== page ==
The C1 is incredibly fuel efficient in the city (it weighs 800 kg!) or on country roads, but at motorway speeds – especially French or German motorway speeds – economy falls off more sharply than with saloons I’ve driven. We average ~5 litres per 100 km (~55 miles per Imperial gallon) when cruising around 110 km/h (70 MPH). That is impressive in an absolute sense, but less so when you consider the C1’s minuscule size. If the W204 C180K can really do 50 MPG in similar conditions, as 190 said up-thread, that is amazing!

    I’m not obsessed with fuel economy but don’t think I could tolerate much below 40 MPG (~7 litres per 100 km).

    Renault12ts: County Tyrone. Do you know the place?

    French girlfriend suggestion duly noted.

    I thought if any car would last, a Mercedes-Benz would. What about a petrol C-Class with as few options as possible?

    You’re right about Paris, but my girlfriend has underground parking at work and we rarely use the car in the city. The car is used almost entirely for automobile tourism.

    Another thing about Paris is that the air quality is catastrophic, in large part because it’s full of diesel engines cold-idling in traffic jams. I am a cyclist and don’t need EU regs to tell me something needs to be done about this. I’m very reluctant to contribute further to this mess or to reward the car manufacturers for senselessly pushing diesel to average commuters, which is why I’m so resistant to buying a diesel car. The Volkswagen scandal has only soured me further.

    That said, it’s interesting you mention the C6. The three cars I have seriously considered buying in the last few years are the C1 (bought), W201, and C5 (though not C6).

    I am a big believer in high tyre sidewalls for ride comfort. I bet a lot of those modern German cars that ride terribly would be transformed with more appropriate wheels and tyres – not that most owners could be convinced to part with their grotesquely oversized alloys.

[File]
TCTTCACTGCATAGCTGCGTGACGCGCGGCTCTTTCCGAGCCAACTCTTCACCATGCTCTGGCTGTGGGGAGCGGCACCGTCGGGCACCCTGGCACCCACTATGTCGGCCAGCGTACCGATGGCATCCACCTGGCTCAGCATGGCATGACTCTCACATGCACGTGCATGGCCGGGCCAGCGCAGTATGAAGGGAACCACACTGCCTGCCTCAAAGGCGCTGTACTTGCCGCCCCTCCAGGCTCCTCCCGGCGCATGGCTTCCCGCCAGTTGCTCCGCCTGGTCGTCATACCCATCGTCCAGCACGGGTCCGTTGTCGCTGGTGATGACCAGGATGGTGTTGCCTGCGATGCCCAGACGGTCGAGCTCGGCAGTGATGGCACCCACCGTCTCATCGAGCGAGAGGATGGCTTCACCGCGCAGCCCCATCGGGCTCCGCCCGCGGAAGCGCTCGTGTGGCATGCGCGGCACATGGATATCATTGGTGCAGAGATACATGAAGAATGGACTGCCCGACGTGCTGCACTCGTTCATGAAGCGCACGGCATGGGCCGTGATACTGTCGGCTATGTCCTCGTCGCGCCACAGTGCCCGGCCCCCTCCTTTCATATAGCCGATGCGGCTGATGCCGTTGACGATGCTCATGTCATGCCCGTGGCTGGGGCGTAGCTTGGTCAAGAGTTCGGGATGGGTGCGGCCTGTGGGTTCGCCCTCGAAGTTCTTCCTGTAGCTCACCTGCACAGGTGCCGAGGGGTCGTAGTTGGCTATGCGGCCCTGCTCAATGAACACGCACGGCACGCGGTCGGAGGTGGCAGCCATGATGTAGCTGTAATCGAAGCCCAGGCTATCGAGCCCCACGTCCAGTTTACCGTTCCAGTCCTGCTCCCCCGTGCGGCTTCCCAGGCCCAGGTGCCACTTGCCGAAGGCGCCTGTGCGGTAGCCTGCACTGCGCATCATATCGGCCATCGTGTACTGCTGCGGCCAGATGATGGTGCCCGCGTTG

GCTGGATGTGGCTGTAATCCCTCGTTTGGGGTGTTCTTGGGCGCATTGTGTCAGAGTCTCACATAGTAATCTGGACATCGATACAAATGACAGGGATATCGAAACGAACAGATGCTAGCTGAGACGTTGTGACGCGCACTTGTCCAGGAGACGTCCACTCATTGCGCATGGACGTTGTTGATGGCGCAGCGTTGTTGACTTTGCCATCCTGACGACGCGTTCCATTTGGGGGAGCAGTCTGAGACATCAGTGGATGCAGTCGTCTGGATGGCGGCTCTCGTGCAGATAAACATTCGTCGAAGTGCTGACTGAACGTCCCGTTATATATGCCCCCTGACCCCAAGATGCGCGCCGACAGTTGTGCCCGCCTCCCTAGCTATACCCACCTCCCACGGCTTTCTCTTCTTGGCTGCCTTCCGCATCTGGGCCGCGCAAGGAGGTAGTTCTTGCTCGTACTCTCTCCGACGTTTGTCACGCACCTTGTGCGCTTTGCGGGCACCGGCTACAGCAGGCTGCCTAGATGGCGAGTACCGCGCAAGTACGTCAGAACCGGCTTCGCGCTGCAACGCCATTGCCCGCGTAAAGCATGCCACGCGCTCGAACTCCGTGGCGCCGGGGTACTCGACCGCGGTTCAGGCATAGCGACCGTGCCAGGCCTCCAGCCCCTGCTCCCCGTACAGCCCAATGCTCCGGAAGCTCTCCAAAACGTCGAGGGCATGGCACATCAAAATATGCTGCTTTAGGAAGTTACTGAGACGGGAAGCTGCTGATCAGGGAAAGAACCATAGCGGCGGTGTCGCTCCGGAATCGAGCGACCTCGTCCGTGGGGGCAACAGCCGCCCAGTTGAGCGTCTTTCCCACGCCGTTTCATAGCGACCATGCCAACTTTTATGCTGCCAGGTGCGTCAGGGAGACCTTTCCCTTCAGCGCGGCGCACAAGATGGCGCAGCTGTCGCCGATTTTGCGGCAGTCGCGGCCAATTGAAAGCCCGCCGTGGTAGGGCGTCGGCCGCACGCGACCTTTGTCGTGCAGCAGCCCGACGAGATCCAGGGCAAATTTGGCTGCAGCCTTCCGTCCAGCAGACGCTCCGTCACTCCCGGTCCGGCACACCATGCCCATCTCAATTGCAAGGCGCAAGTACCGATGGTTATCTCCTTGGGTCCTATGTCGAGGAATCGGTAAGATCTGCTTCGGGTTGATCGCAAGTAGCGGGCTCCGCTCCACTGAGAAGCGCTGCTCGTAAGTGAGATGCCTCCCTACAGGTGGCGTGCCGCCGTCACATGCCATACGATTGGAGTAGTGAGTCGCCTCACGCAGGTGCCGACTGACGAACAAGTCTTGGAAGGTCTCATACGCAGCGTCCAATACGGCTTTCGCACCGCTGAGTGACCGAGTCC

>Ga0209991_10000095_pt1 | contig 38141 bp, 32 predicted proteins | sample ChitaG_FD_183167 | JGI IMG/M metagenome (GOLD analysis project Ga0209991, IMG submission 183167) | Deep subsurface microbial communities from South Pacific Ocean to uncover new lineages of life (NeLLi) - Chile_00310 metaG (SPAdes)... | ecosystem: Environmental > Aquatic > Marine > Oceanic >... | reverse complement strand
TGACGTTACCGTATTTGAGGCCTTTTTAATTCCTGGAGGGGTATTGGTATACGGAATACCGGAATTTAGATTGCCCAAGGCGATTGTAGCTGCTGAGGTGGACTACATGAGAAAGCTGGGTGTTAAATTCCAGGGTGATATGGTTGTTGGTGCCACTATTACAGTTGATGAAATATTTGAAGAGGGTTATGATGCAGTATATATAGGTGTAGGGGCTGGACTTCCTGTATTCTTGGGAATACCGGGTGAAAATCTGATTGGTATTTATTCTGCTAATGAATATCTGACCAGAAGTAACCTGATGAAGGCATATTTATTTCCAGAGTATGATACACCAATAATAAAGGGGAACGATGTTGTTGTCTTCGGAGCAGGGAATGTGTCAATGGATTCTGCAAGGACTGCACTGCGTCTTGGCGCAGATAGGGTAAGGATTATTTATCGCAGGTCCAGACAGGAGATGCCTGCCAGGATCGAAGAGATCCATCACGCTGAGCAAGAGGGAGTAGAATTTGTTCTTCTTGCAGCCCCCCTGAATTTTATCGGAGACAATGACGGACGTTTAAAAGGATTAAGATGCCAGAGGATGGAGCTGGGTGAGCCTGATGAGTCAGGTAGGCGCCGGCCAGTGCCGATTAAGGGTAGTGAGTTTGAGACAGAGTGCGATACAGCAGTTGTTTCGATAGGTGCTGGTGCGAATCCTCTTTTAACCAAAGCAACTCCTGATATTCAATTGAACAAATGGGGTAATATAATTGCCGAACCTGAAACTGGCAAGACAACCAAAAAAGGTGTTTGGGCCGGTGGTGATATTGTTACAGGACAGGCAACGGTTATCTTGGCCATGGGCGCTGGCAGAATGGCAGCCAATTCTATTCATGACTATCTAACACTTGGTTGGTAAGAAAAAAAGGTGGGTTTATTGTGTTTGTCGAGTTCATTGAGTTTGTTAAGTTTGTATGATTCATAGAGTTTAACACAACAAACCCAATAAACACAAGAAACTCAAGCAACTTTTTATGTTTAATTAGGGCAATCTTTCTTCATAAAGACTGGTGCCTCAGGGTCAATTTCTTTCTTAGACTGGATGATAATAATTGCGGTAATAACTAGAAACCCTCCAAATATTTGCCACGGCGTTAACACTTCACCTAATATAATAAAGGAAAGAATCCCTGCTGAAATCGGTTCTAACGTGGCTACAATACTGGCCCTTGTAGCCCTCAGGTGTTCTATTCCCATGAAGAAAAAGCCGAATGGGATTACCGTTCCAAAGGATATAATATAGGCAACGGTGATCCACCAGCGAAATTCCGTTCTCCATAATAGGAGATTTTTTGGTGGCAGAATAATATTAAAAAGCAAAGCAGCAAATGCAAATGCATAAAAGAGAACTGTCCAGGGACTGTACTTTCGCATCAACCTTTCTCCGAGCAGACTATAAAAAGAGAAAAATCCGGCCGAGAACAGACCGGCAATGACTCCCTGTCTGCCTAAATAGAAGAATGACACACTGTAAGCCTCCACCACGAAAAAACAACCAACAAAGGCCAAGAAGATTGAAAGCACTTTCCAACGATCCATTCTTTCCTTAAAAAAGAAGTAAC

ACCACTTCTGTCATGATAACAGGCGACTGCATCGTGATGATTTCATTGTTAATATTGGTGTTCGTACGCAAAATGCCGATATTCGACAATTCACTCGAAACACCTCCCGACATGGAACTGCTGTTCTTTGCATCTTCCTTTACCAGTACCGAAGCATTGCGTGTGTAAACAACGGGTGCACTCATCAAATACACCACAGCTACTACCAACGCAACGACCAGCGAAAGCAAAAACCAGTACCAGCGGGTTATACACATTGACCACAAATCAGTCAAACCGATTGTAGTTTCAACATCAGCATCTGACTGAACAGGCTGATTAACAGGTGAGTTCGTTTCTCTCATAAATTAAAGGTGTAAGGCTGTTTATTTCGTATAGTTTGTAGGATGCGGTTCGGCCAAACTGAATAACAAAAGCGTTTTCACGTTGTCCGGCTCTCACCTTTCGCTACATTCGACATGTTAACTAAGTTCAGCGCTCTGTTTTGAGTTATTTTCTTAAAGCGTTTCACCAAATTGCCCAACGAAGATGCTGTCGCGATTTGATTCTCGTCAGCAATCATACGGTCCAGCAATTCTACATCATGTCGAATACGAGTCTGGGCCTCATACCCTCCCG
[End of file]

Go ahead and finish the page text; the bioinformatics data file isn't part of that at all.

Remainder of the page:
Last edited: Jan 10, 2016
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  18. ianrandom

    ianrandom Hardcore MB Enthusiast

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    I like your attitude, I'm a cyclist too around town and I'm finding the diesel thing really heartbreaking recently. Clouds of smoke pouring out of nearly everyone's cars, it's so choking. And the sitting idling thing too

    I found the same as you mentioned with economy, driving the work Berlingo. Awesome urban mpg, but as soon as you got it on the motorway about 85mph, 26mpg sometimes! Different tools for different jobs I guess. My 30 year old w126 will do that or maybe slightly better, while sitting at 100/110.

    I actually not seen many rusty W201, I'm sure there are plenty though, I don't know what their rust weaknesses are really.
    W123, are really nice cars, but they rust so much more than the 126/201, just because there seems to be more places water collects and less good proofing. Also unless you have the diesel, not great mpg.
     
  19. fabes

    fabes Hardcore MB Enthusiast

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    If you are really / solely using the car for the long fast runs, then a four pot diesel is the sensible suggestion.

    The Renault 1.5dci is in many of theirs and other marquees cars and will hit 50mpg at 130kmh plus dependent on the car (not a SUV)
    The merc 200 / 220 cdi will be excellent at the job
    Hate to say it but the BMW 320d is said to be one of the best at doing 60mpg plus on fast runs, if you get se suspension you might even live to tell the tale (sorry :ban:)

    Is mpg or L/km that important though as a petrol will still do 35mpg and sit better with your conscience (a 4cyl sub 2 L with good Aero) though above 120km fuel does really drop off ....

    Curve ball suggestion is hire the car you need when you need it though?
    Small car or even electric if needed in town, and then a bit of luxury when you need it for the long runs.the saving on tax and insurance will be reasonable

    And keeping a car for 10 plus years when you drive it around Paris could be ambitious. I am in Paris and Puteaux on a regular basis to witness the driving, the roads and the battle scars 90% of cars display. I would respectively suggest 5 to 10 years is a realistic aim given some Paris driving and the less frequent fast and long run

    HTH
     
  20. DrFeelgood

    DrFeelgood MB Club Veteran

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    If you are not into amateur mechanics I'd avoid an old clunker at all costs.